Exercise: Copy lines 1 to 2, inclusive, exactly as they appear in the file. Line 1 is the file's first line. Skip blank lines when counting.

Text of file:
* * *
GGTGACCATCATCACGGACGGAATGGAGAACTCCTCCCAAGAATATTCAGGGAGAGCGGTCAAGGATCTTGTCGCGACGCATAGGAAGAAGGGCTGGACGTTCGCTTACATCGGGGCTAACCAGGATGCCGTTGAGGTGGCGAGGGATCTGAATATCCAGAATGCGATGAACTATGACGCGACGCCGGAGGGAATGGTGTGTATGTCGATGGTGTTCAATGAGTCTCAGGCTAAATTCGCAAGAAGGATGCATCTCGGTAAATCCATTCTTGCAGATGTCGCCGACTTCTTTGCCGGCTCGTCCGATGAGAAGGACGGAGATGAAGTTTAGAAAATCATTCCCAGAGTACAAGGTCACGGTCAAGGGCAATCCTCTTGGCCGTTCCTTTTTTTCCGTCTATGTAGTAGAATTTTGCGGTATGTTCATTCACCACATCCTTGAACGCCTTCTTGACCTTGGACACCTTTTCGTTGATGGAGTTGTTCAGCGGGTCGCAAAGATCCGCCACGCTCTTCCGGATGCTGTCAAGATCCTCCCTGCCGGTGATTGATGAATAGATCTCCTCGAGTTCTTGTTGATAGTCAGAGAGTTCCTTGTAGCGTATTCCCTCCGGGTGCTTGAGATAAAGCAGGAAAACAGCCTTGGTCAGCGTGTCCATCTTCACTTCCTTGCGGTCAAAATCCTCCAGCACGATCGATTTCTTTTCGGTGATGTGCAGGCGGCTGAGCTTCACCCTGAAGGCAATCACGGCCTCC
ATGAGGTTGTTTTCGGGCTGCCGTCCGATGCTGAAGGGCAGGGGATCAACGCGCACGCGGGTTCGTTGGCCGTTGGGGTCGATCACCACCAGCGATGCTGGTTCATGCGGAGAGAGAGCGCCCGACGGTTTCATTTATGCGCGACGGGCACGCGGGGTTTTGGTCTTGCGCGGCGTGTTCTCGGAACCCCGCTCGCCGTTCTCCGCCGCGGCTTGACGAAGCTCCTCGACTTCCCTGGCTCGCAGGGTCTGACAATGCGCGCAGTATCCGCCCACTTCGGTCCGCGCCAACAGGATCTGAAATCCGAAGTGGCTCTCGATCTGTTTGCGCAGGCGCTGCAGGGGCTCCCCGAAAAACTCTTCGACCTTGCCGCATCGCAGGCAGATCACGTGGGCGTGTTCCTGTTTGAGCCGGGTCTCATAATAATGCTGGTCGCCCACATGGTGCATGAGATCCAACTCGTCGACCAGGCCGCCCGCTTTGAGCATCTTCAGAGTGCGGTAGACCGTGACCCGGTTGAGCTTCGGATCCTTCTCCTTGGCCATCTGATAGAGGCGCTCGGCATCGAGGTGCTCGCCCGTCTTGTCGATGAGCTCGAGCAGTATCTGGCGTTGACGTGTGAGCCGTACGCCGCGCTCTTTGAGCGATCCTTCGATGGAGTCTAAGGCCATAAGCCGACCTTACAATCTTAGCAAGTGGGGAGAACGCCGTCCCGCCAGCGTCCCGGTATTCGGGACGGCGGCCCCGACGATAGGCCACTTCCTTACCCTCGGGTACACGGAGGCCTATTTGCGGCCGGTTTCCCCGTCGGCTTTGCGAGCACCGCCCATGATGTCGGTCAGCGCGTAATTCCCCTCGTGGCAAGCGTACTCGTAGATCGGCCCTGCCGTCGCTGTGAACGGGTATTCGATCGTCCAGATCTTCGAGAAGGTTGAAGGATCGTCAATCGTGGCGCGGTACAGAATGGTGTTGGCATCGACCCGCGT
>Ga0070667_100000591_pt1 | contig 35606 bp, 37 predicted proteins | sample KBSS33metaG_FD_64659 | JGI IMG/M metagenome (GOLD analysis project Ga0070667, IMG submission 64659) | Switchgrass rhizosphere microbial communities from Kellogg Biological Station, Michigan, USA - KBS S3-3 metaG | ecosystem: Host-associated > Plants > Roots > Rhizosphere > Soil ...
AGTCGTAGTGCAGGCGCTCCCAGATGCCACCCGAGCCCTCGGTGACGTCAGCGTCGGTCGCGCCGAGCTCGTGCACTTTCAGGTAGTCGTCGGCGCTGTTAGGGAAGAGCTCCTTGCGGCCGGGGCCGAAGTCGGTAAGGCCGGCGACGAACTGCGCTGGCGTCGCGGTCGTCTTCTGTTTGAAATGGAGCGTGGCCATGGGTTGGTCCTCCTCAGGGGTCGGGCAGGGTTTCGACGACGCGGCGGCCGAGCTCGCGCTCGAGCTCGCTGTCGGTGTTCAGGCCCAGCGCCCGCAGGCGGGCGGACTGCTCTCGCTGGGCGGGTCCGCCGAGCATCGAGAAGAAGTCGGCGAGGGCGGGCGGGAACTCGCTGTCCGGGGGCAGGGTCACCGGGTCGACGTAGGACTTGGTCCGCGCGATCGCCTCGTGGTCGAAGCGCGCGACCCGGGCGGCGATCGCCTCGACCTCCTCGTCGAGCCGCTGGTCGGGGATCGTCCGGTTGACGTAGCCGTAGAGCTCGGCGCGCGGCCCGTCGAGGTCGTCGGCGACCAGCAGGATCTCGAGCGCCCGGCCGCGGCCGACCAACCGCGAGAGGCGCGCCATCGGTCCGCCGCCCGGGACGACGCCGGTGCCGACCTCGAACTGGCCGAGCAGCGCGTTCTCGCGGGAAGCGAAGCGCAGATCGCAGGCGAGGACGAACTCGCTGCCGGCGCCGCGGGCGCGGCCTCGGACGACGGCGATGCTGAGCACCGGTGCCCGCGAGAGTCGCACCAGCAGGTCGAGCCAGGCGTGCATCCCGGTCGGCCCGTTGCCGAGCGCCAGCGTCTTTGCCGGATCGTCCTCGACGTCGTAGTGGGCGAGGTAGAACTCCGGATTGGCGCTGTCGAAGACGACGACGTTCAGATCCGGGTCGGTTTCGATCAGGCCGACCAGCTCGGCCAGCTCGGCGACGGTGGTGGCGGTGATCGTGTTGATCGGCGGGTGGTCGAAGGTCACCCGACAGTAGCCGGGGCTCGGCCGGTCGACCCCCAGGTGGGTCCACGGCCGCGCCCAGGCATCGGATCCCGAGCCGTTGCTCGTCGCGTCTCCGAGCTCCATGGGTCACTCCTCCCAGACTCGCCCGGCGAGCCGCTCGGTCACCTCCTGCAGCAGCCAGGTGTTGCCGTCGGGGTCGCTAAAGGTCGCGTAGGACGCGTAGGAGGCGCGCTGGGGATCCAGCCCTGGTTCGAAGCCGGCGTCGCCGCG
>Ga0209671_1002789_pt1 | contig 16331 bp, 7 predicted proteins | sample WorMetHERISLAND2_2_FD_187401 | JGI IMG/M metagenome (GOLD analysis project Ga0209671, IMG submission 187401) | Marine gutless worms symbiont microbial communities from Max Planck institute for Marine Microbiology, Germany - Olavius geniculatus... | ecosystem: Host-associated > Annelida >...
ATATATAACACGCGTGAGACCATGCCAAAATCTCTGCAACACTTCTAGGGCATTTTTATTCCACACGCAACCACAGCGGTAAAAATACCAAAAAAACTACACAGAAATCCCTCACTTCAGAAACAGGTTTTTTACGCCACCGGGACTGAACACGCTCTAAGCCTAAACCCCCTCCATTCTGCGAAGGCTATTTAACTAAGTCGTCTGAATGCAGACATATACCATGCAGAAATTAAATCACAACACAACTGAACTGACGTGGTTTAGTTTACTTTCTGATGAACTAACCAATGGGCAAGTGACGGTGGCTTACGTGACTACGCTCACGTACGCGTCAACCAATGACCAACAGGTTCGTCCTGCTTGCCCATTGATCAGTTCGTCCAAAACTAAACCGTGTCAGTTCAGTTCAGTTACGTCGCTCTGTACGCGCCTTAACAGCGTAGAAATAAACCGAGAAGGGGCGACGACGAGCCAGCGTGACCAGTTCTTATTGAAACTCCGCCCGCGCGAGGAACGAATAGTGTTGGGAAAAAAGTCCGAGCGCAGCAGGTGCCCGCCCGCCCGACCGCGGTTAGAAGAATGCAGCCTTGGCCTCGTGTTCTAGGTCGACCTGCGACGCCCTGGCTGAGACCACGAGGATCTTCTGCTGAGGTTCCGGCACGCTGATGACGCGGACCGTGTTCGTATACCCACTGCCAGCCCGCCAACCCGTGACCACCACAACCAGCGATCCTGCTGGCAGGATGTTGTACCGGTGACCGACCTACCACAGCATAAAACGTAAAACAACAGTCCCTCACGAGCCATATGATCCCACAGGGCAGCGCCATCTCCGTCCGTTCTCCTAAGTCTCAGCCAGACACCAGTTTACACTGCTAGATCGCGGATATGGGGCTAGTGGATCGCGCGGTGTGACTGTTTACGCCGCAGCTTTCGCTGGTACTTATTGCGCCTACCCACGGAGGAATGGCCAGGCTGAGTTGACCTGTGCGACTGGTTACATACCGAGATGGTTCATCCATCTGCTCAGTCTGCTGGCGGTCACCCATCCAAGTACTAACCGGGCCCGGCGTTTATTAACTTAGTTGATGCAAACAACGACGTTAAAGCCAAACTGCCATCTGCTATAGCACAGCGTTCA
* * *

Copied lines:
GGTGACCATCATCACGGACGGAATGGAGAACTCCTCCCAAGAATATTCAGGGAGAGCGGTCAAGGATCTTGTCGCGACGCATAGGAAGAAGGGCTGGACGTTCGCTTACATCGGGGCTAACCAGGATGCCGTTGAGGTGGCGAGGGATCTGAATATCCAGAATGCGATGAACTATGACGCGACGCCGGAGGGAATGGTGTGTATGTCGATGGTGTTCAATGAGTCTCAGGCTAAATTCGCAAGAAGGATGCATCTCGGTAAATCCATTCTTGCAGATGTCGCCGACTTCTTTGCCGGCTCGTCCGATGAGAAGGACGGAGATGAAGTTTAGAAAATCATTCCCAGAGTACAAGGTCACGGTCAAGGGCAATCCTCTTGGCCGTTCCTTTTTTTCCGTCTATGTAGTAGAATTTTGCGGTATGTTCATTCACCACATCCTTGAACGCCTTCTTGACCTTGGACACCTTTTCGTTGATGGAGTTGTTCAGCGGGTCGCAAAGATCCGCCACGCTCTTCCGGATGCTGTCAAGATCCTCCCTGCCGGTGATTGATGAATAGATCTCCTCGAGTTCTTGTTGATAGTCAGAGAGTTCCTTGTAGCGTATTCCCTCCGGGTGCTTGAGATAAAGCAGGAAAACAGCCTTGGTCAGCGTGTCCATCTTCACTTCCTTGCGGTCAAAATCCTCCAGCACGATCGATTTCTTTTCGGTGATGTGCAGGCGGCTGAGCTTCACCCTGAAGGCAATCACGGCCTCC
ATGAGGTTGTTTTCGGGCTGCCGTCCGATGCTGAAGGGCAGGGGATCAACGCGCACGCGGGTTCGTTGGCCGTTGGGGTCGATCACCACCAGCGATGCTGGTTCATGCGGAGAGAGAGCGCCCGACGGTTTCATTTATGCGCGACGGGCACGCGGGGTTTTGGTCTTGCGCGGCGTGTTCTCGGAACCCCGCTCGCCGTTCTCCGCCGCGGCTTGACGAAGCTCCTCGACTTCCCTGGCTCGCAGGGTCTGACAATGCGCGCAGTATCCGCCCACTTCGGTCCGCGCCAACAGGATCTGAAATCCGAAGTGGCTCTCGATCTGTTTGCGCAGGCGCTGCAGGGGCTCCCCGAAAAACTCTTCGACCTTGCCGCATCGCAGGCAGATCACGTGGGCGTGTTCCTGTTTGAGCCGGGTCTCATAATAATGCTGGTCGCCCACATGGTGCATGAGATCCAACTCGTCGACCAGGCCGCCCGCTTTGAGCATCTTCAGAGTGCGGTAGACCGTGACCCGGTTGAGCTTCGGATCCTTCTCCTTGGCCATCTGATAGAGGCGCTCGGCATCGAGGTGCTCGCCCGTCTTGTCGATGAGCTCGAGCAGTATCTGGCGTTGACGTGTGAGCCGTACGCCGCGCTCTTTGAGCGATCCTTCGATGGAGTCTAAGGCCATAAGCCGACCTTACAATCTTAGCAAGTGGGGAGAACGCCGTCCCGCCAGCGTCCCGGTATTCGGGACGGCGGCCCCGACGATAGGCCACTTCCTTACCCTCGGGTACACGGAGGCCTATTTGCGGCCGGTTTCCCCGTCGGCTTTGCGAGCACCGCCCATGATGTCGGTCAGCGCGTAATTCCCCTCGTGGCAAGCGTACTCGTAGATCGGCCCTGCCGTCGCTGTGAACGGGTATTCGATCGTCCAGATCTTCGAGAAGGTTGAAGGATCGTCAATCGTGGCGCGGTACAGAATGGTGTTGGCATCGACCCGCGT